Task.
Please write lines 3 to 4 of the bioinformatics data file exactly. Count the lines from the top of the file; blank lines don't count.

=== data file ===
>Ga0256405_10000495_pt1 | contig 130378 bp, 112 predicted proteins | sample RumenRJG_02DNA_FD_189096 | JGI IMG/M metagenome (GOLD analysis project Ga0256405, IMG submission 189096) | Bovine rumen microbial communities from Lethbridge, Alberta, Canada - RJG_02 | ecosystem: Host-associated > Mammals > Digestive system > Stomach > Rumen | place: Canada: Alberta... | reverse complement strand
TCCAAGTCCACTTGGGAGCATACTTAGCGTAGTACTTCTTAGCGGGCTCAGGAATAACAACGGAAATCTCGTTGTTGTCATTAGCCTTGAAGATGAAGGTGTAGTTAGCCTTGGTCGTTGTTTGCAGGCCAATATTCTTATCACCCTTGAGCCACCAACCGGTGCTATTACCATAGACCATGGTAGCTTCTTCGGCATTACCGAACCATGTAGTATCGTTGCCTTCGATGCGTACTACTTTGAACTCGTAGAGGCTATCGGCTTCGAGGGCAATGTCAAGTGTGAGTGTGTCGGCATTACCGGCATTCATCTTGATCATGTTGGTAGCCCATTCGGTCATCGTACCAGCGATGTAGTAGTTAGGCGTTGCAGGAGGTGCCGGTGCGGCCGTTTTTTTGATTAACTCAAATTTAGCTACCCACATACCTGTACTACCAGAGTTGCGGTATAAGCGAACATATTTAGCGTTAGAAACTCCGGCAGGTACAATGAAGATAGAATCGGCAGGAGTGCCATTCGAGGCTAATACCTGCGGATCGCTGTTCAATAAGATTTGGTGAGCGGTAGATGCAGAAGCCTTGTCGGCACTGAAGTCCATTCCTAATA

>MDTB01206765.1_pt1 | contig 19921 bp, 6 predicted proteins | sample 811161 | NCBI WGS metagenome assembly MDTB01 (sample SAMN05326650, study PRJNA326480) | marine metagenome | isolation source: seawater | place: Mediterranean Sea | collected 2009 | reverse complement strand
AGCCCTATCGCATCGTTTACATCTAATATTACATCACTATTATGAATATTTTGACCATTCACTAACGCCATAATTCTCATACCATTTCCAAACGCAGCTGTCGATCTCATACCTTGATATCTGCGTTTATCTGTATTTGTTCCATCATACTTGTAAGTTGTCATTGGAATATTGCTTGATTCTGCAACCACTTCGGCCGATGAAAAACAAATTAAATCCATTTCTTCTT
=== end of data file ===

>MDTB01206765.1_pt1 | contig 19921 bp, 6 predicted proteins | sample 811161 | NCBI WGS metagenome assembly MDTB01 (sample SAMN05326650, study PRJNA326480) | marine metagenome | isolation source: seawater | place: Mediterranean Sea | collected 2009 | reverse complement strand
AGCCCTATCGCATCGTTTACATCTAATATTACATCACTATTATGAATATTTTGACCATTCACTAACGCCATAATTCTCATACCATTTCCAAACGCAGCTGTCGATCTCATACCTTGATATCTGCGTTTATCTGTATTTGTTCCATCATACTTGTAAGTTGTCATTGGAATATTGCTTGATTCTGCAACCACTTCGGCCGATGAAAAACAAATTAAATCCATTTCTTCTT